Author: Jessica Huang
Editors: Keith Fraga, Hongyan Hao, Sharon Lee
I love eating cheese. If you set a block of cheese in front of me, I will probably not stop eating. One of my favorite memories from taking French in high school, besides singing a bunch of Disney songs in French, was the time my teacher brought a few different cheeses for us to try out. I have briefly thought about getting a cheese wedding cake if I ever manage to get married.
But what makes cheese so cheesy? The answer is, surprisingly, microbes.
How is cheese made?
Before we delve into the contribution of the microbial community within cheese, it’s important to know a bit about how cheese is made. The key component in milk for making cheese is the protein casein. Normally, casein is found in a micelle form in milk, which means that several caseins aggregate together into a spherical form. Since casein is negatively charged, the spherical micelles repulse one another. However, if acid is added, the negative charge is neutralized, allowing for coagulation, which is the thickening of milk into solid curds that are used to make cheese. Using this method alone will produce softer cheeses.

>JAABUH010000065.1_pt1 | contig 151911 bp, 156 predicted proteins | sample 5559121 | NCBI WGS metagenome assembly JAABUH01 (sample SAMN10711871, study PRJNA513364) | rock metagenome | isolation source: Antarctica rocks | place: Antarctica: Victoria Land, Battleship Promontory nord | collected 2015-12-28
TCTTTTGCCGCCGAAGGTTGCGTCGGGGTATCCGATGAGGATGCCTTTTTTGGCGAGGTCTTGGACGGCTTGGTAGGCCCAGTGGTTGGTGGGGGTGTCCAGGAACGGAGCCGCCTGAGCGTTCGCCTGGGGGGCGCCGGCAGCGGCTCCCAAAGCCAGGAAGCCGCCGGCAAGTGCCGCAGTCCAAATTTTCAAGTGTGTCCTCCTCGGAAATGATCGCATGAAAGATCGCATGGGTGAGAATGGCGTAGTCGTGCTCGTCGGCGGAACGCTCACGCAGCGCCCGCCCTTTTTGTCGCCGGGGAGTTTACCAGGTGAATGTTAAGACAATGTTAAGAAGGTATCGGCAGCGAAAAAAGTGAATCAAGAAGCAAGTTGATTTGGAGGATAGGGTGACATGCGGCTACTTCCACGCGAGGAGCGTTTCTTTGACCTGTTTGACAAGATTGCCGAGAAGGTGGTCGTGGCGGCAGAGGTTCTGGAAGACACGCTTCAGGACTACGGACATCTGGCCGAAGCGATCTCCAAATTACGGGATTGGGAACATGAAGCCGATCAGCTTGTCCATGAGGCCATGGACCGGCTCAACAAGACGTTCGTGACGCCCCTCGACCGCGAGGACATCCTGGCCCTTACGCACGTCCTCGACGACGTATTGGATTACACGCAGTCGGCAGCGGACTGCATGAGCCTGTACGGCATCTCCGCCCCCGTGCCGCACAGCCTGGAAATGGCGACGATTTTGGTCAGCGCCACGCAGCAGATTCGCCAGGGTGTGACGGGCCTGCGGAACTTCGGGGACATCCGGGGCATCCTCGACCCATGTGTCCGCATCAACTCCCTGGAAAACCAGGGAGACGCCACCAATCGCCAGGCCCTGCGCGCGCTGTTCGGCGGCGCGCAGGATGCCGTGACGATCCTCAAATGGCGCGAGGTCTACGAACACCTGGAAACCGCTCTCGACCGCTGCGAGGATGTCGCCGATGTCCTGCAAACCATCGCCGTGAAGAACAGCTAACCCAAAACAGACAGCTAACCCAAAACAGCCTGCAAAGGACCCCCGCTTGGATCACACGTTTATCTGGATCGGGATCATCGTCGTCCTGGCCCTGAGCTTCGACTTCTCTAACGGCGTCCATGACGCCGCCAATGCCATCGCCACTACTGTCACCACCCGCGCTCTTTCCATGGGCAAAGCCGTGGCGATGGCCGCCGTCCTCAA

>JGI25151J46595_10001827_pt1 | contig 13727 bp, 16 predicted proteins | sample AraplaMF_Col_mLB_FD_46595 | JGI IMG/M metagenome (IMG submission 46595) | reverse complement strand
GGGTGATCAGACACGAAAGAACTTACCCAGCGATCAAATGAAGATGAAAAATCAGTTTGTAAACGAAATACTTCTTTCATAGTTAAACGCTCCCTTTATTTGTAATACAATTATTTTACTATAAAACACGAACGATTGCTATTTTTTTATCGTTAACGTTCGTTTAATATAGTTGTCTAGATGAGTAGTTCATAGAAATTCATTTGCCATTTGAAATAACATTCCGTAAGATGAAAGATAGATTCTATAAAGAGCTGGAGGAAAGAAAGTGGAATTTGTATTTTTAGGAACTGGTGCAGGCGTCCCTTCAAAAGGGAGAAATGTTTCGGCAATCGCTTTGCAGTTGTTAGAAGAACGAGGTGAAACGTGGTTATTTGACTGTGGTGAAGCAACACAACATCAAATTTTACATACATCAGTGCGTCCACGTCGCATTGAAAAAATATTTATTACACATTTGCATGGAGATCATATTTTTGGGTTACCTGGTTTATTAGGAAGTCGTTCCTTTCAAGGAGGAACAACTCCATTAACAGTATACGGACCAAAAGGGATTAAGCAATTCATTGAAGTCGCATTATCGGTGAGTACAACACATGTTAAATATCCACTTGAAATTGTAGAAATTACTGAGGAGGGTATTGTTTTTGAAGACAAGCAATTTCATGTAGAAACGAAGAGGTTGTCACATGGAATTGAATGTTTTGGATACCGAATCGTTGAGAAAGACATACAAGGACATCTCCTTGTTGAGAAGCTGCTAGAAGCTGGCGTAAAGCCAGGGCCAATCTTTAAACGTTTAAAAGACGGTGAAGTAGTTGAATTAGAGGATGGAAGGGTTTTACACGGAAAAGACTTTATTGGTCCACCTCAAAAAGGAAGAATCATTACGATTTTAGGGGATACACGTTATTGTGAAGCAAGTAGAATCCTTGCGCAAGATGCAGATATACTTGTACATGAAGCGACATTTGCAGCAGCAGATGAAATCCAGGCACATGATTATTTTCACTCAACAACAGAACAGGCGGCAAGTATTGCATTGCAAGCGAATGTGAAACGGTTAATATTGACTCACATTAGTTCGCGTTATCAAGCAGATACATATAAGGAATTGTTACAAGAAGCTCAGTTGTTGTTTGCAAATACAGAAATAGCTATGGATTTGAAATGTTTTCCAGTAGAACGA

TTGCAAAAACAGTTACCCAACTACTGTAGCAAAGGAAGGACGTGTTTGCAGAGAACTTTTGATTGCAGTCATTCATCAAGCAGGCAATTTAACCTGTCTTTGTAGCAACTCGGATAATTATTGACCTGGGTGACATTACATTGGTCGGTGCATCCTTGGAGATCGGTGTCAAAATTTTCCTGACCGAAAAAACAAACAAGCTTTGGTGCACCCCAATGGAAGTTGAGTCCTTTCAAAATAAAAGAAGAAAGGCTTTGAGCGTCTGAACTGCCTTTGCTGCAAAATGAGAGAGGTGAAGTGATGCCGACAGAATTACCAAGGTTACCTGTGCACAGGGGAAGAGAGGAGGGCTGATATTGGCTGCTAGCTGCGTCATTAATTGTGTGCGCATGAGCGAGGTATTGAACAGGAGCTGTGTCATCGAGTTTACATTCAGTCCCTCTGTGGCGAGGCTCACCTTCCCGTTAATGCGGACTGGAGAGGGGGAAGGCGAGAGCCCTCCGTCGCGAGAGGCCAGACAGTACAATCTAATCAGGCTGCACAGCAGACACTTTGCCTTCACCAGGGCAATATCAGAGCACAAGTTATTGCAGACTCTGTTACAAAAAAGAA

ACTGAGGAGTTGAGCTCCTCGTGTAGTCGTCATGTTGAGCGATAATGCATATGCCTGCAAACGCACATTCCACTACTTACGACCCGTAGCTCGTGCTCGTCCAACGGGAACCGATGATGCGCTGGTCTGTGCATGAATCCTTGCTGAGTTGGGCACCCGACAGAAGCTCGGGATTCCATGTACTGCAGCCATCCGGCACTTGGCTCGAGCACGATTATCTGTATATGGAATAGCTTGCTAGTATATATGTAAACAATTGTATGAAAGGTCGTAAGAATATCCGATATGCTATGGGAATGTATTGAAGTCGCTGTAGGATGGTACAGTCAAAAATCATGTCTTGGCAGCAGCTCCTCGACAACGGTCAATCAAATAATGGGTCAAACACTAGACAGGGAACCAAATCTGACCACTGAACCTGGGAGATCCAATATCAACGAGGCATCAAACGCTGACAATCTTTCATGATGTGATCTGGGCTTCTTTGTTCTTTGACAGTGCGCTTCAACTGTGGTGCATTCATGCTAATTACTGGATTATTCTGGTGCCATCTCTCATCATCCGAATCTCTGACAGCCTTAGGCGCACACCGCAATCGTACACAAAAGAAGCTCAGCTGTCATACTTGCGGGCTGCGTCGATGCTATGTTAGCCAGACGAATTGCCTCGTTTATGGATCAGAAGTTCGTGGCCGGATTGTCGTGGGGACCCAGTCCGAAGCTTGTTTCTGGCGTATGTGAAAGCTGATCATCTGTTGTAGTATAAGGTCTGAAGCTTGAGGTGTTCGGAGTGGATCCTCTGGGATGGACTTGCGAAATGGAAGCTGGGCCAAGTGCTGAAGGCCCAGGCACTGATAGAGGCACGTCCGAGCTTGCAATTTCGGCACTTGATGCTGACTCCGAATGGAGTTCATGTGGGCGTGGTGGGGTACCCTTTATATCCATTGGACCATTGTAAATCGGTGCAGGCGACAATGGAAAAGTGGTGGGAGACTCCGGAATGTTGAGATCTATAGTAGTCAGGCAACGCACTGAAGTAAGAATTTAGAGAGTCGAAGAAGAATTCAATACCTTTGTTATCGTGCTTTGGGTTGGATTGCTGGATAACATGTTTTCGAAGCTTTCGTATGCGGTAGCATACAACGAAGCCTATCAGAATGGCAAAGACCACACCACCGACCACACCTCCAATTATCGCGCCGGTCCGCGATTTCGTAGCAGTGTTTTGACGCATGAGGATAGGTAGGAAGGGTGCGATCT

Comic about caseins coming together.
Another way to promote coagulation is to use rennin, which contains a protease called chymosin that breaks down κ-casein, a soluble protein that forms a protective and stabilizing layer around casein micelles. This formation of the solid milk curds is the first step in making cheese. The curds are then separated from the whey, which is a liquid byproduct composed of proteins that remain soluble even after acidification and rennet treatment. Whey can be used for several things, such as protein shakes. Meanwhile, the curds are processed in various ways to make different types of cheeses. The last step is the maturation of cheese, which contributes most to the distinct flavor of cheese and can last anywhere from several months to several years.
So where do microbes come into the picture?
While vinegar or lemon juice can be used to acidify milk, another common method is to use microbial starter cultures instead. Some of the most commonly used strains in starter cultures include Lactococcus lactis (used for cheddar), Streptococcus thermophilus (used for mozzarella), and the Lactobacillus species (used for Swiss cheese). These bacteria help acidify milk by converting lactate into lactic acid.